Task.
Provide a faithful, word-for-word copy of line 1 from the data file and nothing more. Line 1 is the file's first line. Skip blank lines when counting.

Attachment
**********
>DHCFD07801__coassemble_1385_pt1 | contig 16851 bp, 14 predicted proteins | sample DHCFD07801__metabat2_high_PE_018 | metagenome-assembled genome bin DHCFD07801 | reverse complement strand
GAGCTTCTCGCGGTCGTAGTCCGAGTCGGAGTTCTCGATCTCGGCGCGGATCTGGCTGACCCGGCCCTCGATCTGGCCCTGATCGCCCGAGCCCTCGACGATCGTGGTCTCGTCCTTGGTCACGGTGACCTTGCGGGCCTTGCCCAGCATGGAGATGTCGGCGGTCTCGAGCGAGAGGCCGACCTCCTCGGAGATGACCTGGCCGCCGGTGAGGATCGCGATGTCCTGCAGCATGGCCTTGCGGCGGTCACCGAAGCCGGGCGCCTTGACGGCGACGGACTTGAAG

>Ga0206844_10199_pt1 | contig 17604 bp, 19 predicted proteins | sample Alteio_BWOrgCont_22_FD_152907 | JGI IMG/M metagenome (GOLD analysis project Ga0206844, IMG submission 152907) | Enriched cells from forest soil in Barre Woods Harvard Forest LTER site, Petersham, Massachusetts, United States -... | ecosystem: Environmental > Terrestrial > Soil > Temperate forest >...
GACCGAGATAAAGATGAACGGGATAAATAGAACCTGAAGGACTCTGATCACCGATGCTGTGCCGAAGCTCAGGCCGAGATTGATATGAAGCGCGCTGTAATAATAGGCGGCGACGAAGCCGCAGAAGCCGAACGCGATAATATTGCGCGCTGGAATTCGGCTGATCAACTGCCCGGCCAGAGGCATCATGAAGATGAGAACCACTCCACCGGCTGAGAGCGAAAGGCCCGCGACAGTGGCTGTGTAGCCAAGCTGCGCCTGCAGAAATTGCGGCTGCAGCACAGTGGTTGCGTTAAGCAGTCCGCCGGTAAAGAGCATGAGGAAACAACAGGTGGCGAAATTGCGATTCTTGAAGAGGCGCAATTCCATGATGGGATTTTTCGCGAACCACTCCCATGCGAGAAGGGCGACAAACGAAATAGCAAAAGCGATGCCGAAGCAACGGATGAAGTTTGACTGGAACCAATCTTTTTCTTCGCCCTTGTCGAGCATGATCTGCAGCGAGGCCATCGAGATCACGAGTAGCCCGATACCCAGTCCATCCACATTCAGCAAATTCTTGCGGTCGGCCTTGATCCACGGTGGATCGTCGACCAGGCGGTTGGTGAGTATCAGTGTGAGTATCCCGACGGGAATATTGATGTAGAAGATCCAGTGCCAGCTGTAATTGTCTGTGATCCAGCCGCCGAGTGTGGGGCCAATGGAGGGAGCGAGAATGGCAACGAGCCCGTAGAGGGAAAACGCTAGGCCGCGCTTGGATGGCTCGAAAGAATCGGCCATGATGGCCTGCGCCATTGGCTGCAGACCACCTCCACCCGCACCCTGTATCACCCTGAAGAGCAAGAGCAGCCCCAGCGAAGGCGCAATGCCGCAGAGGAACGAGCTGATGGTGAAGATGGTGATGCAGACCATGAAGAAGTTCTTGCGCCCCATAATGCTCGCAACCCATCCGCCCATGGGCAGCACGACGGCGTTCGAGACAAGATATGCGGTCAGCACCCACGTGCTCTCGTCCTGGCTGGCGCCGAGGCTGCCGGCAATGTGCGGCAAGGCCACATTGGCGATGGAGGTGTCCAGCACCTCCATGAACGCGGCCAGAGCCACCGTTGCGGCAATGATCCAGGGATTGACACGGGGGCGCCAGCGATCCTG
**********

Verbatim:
>DHCFD07801__coassemble_1385_pt1 | contig 16851 bp, 14 predicted proteins | sample DHCFD07801__metabat2_high_PE_018 | metagenome-assembled genome bin DHCFD07801 | reverse complement strand